Prospective Rangers investor Dave King has accused the club's chairman, David Somers, of "putting personal concerns ahead of his fiduciary duties".
expressing fear that he would lose his Rangers board seat should King consortium's funding offer be accepted.
King was part of the consortium that offered £16m in investment, in return for control of the Rangers International Football Club board.
This, though, was ultimately rejected.
Ashley, who owns 8.92% of the shares and whose request to increase his stake was on Wednesday eventually provided £3m in loans to tide the club over.
Somers had warned Ashley's associate that he was concerned about his own role as chairman and the board positions of James and Sandy Easdale.
In the email, Somers referred to "a formal proposal of a deal from Dave King and my board are clamouring for a call to discuss it and no doubt approve it. A board on which James [Easdale] and I are a minority.
"Sandy, James and I will not survive on this board very much longer [if the consortium's offer was accepted]. Yes, you can vote them off at the next AGM but they can do a great deal of damage before then."
Having now read the Somers email, King believes that it is evident that the Rangers International Football Club board would have found the consortium's offer "acceptable without Somers' attempts to work with Ashley to provide an alternative".
King also believes that Somers' role as an independent director and chairman should be investigated by the relevant financial authorities.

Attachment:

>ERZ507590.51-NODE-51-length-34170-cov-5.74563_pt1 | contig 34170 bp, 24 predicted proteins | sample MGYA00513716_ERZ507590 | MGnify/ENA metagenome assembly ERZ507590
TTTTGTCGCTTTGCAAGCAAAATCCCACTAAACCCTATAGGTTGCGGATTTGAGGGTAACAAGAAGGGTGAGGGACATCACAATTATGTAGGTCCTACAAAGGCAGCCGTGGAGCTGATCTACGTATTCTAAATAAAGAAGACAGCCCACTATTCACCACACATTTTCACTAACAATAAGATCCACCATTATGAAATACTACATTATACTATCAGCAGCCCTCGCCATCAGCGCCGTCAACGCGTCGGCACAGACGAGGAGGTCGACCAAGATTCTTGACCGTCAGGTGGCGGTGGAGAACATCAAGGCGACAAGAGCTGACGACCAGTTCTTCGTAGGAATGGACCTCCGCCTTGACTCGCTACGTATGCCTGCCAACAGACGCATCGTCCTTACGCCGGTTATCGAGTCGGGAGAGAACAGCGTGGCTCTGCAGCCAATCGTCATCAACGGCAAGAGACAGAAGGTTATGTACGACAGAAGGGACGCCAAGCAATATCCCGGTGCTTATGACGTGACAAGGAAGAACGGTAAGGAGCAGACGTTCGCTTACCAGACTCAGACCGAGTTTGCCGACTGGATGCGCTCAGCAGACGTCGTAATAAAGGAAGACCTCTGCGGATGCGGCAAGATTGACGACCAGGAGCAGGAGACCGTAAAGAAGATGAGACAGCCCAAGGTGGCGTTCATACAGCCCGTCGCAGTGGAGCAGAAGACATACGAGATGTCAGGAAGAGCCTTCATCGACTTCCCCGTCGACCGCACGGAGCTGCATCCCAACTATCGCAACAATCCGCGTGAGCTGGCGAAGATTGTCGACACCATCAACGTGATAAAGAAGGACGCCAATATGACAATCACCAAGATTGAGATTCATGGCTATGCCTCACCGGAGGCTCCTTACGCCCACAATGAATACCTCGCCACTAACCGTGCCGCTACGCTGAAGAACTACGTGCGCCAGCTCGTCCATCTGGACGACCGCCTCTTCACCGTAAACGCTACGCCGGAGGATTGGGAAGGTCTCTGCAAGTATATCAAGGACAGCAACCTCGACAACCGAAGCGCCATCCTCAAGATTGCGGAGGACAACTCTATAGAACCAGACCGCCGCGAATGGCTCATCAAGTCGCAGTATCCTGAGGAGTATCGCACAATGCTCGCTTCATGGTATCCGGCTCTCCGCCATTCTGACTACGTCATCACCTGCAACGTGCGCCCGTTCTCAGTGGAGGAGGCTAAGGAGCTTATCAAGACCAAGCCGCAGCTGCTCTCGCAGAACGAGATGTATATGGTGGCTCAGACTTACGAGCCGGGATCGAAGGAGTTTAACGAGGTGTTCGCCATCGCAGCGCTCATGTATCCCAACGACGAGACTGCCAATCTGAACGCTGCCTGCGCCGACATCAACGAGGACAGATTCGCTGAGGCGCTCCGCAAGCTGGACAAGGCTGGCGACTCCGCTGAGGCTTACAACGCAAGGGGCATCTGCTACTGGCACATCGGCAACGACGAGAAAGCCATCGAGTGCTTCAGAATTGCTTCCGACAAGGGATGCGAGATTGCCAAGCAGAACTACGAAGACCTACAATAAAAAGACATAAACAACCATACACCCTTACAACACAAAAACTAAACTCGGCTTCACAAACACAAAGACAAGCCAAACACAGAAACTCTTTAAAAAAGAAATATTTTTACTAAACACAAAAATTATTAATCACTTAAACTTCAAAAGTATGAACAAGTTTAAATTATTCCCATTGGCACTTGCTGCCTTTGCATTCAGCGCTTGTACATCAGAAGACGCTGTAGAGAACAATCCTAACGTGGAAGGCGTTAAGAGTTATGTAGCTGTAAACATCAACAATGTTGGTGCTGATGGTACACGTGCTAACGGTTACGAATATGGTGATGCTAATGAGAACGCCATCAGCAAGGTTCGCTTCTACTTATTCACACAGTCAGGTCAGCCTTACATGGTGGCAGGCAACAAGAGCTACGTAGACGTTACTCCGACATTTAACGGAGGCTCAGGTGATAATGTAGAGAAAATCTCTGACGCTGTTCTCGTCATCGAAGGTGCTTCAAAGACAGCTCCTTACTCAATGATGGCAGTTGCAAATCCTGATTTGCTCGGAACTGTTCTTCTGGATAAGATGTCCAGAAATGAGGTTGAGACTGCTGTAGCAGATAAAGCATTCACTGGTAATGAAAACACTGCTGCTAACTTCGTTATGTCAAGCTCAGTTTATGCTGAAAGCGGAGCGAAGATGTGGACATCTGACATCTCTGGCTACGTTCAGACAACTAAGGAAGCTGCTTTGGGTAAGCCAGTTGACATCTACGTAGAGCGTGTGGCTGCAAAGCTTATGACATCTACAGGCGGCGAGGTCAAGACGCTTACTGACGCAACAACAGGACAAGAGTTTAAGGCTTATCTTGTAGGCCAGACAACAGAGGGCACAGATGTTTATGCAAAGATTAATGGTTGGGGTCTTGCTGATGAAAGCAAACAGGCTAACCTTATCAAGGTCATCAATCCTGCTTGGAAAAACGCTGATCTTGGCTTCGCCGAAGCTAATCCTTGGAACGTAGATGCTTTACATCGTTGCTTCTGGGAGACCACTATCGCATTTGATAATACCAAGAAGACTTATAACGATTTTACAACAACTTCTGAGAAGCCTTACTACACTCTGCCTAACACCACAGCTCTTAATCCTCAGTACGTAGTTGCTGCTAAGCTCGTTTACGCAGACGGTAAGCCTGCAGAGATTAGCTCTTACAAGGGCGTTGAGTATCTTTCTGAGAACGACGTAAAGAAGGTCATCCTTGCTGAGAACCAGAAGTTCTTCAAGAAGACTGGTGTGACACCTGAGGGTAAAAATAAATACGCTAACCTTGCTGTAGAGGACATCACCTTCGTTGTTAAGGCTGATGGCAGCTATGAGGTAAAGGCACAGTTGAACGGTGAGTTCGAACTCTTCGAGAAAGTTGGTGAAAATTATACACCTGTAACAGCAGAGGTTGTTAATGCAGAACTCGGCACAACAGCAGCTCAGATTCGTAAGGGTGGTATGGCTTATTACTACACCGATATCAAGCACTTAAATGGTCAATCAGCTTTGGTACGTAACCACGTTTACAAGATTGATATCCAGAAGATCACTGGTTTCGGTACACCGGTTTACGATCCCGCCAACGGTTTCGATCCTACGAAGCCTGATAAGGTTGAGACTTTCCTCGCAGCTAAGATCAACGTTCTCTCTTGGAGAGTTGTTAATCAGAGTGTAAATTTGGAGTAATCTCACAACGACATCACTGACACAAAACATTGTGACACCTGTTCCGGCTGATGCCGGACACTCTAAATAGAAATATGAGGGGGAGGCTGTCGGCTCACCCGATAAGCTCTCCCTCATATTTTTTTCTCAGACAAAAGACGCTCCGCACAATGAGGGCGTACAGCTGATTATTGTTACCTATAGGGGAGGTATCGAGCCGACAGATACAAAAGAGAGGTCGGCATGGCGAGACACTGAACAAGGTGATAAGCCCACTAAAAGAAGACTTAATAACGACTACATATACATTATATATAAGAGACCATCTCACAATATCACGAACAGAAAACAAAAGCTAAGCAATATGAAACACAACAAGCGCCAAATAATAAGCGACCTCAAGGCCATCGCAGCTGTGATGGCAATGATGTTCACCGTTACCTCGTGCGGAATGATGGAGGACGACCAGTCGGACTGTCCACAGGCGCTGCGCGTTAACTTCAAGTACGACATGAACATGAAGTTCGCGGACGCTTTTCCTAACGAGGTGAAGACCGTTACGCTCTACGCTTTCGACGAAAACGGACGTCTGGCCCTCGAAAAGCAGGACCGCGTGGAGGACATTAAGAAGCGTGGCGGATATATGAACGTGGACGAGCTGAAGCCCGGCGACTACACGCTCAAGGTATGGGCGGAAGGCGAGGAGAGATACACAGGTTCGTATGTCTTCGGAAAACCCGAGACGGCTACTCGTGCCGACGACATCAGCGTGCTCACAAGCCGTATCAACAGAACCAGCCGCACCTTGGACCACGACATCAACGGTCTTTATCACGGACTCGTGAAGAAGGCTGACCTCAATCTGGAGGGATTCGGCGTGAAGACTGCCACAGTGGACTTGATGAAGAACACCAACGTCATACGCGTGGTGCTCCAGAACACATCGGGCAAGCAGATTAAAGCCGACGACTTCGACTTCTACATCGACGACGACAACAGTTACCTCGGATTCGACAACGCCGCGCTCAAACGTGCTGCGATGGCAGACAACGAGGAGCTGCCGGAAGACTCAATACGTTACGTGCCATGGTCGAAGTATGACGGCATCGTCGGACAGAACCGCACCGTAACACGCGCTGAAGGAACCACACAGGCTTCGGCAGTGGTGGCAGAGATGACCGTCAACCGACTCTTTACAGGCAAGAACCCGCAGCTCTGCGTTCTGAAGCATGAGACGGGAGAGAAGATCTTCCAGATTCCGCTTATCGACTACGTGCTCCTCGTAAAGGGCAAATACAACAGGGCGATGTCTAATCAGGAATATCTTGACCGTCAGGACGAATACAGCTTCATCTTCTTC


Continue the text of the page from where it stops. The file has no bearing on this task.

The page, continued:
"His actions could be considered a breach of the Companies Act," King told BBC Scotland.
"It would seem from the email that Somers didn't like Ashley's initial proposal, yet that was option the board finally went for.
"It also seems that Somers was prepared to threaten to cancel Rangers' retail agreement with Sports Direct to prompt Ashley to provide an alternative that would protect the positions of himself and the Easdales.
"Ashley owns less than 10% of the shares, but now seems to control the club. I'm sure he is now attempting to persuade the SFA to allow him to achieve outright control."
When asked for a response to the email, Somers told BBC Scotland that the "Dave King proposal started well but fell at the first hurdle of 'show me the money' and 'who are the eight people in your consortium'.
"In the end, we couldn't get a sensible realistic deal from anyone at that time despite my trying to put pressure on each of them to produce something sensible, we had to opt for one of the two loan possibilities [the other having been offered by Brian Kennedy]."